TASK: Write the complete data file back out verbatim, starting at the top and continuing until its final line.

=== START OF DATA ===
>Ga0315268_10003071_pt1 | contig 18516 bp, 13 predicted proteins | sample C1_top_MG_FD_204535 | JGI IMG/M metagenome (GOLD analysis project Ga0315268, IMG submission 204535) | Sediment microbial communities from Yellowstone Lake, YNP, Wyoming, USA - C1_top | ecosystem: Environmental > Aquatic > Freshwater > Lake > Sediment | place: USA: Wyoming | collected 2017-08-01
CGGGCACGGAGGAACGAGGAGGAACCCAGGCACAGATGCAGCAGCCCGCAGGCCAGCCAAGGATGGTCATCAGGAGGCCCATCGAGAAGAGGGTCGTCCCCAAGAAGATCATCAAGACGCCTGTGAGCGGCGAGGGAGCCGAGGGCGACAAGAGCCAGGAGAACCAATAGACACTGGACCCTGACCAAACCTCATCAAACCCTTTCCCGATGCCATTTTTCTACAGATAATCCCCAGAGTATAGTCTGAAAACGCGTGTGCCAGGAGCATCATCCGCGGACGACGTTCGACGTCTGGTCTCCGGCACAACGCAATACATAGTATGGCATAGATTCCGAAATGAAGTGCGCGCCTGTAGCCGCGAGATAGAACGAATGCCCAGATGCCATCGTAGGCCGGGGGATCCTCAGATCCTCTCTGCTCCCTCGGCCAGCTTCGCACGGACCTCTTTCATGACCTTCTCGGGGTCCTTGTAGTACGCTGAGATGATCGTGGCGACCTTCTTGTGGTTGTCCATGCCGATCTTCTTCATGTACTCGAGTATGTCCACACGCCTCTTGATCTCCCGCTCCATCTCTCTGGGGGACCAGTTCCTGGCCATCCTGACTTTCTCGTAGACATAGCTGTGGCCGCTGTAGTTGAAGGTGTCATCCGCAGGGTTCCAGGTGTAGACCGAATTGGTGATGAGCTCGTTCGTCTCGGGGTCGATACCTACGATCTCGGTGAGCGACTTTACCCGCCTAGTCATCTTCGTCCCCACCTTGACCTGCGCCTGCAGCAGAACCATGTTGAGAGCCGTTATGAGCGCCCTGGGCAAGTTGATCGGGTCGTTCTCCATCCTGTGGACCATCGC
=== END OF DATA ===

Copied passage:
>Ga0315268_10003071_pt1 | contig 18516 bp, 13 predicted proteins | sample C1_top_MG_FD_204535 | JGI IMG/M metagenome (GOLD analysis project Ga0315268, IMG submission 204535) | Sediment microbial communities from Yellowstone Lake, YNP, Wyoming, USA - C1_top | ecosystem: Environmental > Aquatic > Freshwater > Lake > Sediment | place: USA: Wyoming | collected 2017-08-01
CGGGCACGGAGGAACGAGGAGGAACCCAGGCACAGATGCAGCAGCCCGCAGGCCAGCCAAGGATGGTCATCAGGAGGCCCATCGAGAAGAGGGTCGTCCCCAAGAAGATCATCAAGACGCCTGTGAGCGGCGAGGGAGCCGAGGGCGACAAGAGCCAGGAGAACCAATAGACACTGGACCCTGACCAAACCTCATCAAACCCTTTCCCGATGCCATTTTTCTACAGATAATCCCCAGAGTATAGTCTGAAAACGCGTGTGCCAGGAGCATCATCCGCGGACGACGTTCGACGTCTGGTCTCCGGCACAACGCAATACATAGTATGGCATAGATTCCGAAATGAAGTGCGCGCCTGTAGCCGCGAGATAGAACGAATGCCCAGATGCCATCGTAGGCCGGGGGATCCTCAGATCCTCTCTGCTCCCTCGGCCAGCTTCGCACGGACCTCTTTCATGACCTTCTCGGGGTCCTTGTAGTACGCTGAGATGATCGTGGCGACCTTCTTGTGGTTGTCCATGCCGATCTTCTTCATGTACTCGAGTATGTCCACACGCCTCTTGATCTCCCGCTCCATCTCTCTGGGGGACCAGTTCCTGGCCATCCTGACTTTCTCGTAGACATAGCTGTGGCCGCTGTAGTTGAAGGTGTCATCCGCAGGGTTCCAGGTGTAGACCGAATTGGTGATGAGCTCGTTCGTCTCGGGGTCGATACCTACGATCTCGGTGAGCGACTTTACCCGCCTAGTCATCTTCGTCCCCACCTTGACCTGCGCCTGCAGCAGAACCATGTTGAGAGCCGTTATGAGCGCCCTGGGCAAGTTGATCGGGTCGTTCTCCATCCTGTGGACCATCGC